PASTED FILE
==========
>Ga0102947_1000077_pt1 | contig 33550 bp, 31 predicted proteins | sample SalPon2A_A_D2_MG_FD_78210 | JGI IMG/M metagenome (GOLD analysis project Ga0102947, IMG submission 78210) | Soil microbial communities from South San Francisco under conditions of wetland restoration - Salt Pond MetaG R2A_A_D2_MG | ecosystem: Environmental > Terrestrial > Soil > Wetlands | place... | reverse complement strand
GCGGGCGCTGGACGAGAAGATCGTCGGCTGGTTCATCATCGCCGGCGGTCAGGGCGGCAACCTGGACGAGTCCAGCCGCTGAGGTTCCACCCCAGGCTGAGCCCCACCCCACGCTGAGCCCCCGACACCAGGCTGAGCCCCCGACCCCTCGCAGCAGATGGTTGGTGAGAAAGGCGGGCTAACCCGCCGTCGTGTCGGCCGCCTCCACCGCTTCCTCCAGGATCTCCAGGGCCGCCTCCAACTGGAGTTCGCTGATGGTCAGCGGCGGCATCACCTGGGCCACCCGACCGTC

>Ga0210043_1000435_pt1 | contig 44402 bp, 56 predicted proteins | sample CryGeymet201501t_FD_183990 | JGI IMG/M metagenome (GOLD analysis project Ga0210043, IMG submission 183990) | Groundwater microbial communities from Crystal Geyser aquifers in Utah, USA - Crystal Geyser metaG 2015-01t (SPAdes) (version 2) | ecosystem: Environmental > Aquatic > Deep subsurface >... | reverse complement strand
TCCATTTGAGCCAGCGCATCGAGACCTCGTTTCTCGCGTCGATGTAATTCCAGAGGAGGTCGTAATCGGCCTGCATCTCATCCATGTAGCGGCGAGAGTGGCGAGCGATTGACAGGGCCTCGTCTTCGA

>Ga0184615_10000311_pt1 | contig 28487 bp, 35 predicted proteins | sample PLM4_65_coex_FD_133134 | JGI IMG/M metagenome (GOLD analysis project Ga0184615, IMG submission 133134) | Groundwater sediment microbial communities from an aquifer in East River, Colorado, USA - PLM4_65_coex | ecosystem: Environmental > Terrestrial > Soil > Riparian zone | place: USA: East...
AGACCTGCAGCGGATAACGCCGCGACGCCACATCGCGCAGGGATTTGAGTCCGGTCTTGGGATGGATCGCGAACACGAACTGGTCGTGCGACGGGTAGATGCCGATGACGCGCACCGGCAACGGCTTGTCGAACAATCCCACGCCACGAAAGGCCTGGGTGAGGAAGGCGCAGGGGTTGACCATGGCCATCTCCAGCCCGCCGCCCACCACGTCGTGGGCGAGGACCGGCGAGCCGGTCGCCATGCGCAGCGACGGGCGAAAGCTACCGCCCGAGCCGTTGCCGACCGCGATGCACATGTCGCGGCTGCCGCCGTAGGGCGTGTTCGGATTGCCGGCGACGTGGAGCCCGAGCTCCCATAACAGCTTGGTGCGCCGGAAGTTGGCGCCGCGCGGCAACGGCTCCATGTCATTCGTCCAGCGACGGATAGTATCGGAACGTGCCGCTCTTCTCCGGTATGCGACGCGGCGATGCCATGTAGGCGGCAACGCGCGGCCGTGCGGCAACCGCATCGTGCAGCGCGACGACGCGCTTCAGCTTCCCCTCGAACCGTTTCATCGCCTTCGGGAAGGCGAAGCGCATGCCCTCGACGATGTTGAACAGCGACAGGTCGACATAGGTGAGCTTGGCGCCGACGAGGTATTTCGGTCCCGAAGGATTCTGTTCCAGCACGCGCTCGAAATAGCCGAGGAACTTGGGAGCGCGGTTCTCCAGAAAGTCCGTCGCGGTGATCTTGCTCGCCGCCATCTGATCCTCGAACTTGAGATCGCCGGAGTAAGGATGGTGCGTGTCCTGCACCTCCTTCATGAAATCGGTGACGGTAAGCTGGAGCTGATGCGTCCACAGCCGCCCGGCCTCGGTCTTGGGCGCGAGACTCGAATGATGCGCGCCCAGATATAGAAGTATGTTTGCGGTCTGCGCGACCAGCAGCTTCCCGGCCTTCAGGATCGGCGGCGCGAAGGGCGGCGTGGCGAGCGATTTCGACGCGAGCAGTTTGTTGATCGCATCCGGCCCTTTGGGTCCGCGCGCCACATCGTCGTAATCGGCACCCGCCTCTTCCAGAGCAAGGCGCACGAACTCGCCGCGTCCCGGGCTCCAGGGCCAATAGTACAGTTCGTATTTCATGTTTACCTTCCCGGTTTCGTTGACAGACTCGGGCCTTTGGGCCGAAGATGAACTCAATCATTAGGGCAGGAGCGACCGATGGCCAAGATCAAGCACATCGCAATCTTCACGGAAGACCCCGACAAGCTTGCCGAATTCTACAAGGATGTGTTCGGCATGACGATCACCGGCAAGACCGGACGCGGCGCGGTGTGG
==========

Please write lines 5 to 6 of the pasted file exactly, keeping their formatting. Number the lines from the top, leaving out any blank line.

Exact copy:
>Ga0184615_10000311_pt1 | contig 28487 bp, 35 predicted proteins | sample PLM4_65_coex_FD_133134 | JGI IMG/M metagenome (GOLD analysis project Ga0184615, IMG submission 133134) | Groundwater sediment microbial communities from an aquifer in East River, Colorado, USA - PLM4_65_coex | ecosystem: Environmental > Terrestrial > Soil > Riparian zone | place: USA: East...
AGACCTGCAGCGGATAACGCCGCGACGCCACATCGCGCAGGGATTTGAGTCCGGTCTTGGGATGGATCGCGAACACGAACTGGTCGTGCGACGGGTAGATGCCGATGACGCGCACCGGCAACGGCTTGTCGAACAATCCCACGCCACGAAAGGCCTGGGTGAGGAAGGCGCAGGGGTTGACCATGGCCATCTCCAGCCCGCCGCCCACCACGTCGTGGGCGAGGACCGGCGAGCCGGTCGCCATGCGCAGCGACGGGCGAAAGCTACCGCCCGAGCCGTTGCCGACCGCGATGCACATGTCGCGGCTGCCGCCGTAGGGCGTGTTCGGATTGCCGGCGACGTGGAGCCCGAGCTCCCATAACAGCTTGGTGCGCCGGAAGTTGGCGCCGCGCGGCAACGGCTCCATGTCATTCGTCCAGCGACGGATAGTATCGGAACGTGCCGCTCTTCTCCGGTATGCGACGCGGCGATGCCATGTAGGCGGCAACGCGCGGCCGTGCGGCAACCGCATCGTGCAGCGCGACGACGCGCTTCAGCTTCCCCTCGAACCGTTTCATCGCCTTCGGGAAGGCGAAGCGCATGCCCTCGACGATGTTGAACAGCGACAGGTCGACATAGGTGAGCTTGGCGCCGACGAGGTATTTCGGTCCCGAAGGATTCTGTTCCAGCACGCGCTCGAAATAGCCGAGGAACTTGGGAGCGCGGTTCTCCAGAAAGTCCGTCGCGGTGATCTTGCTCGCCGCCATCTGATCCTCGAACTTGAGATCGCCGGAGTAAGGATGGTGCGTGTCCTGCACCTCCTTCATGAAATCGGTGACGGTAAGCTGGAGCTGATGCGTCCACAGCCGCCCGGCCTCGGTCTTGGGCGCGAGACTCGAATGATGCGCGCCCAGATATAGAAGTATGTTTGCGGTCTGCGCGACCAGCAGCTTCCCGGCCTTCAGGATCGGCGGCGCGAAGGGCGGCGTGGCGAGCGATTTCGACGCGAGCAGTTTGTTGATCGCATCCGGCCCTTTGGGTCCGCGCGCCACATCGTCGTAATCGGCACCCGCCTCTTCCAGAGCAAGGCGCACGAACTCGCCGCGTCCCGGGCTCCAGGGCCAATAGTACAGTTCGTATTTCATGTTTACCTTCCCGGTTTCGTTGACAGACTCGGGCCTTTGGGCCGAAGATGAACTCAATCATTAGGGCAGGAGCGACCGATGGCCAAGATCAAGCACATCGCAATCTTCACGGAAGACCCCGACAAGCTTGCCGAATTCTACAAGGATGTGTTCGGCATGACGATCACCGGCAAGACCGGACGCGGCGCGGTGTGG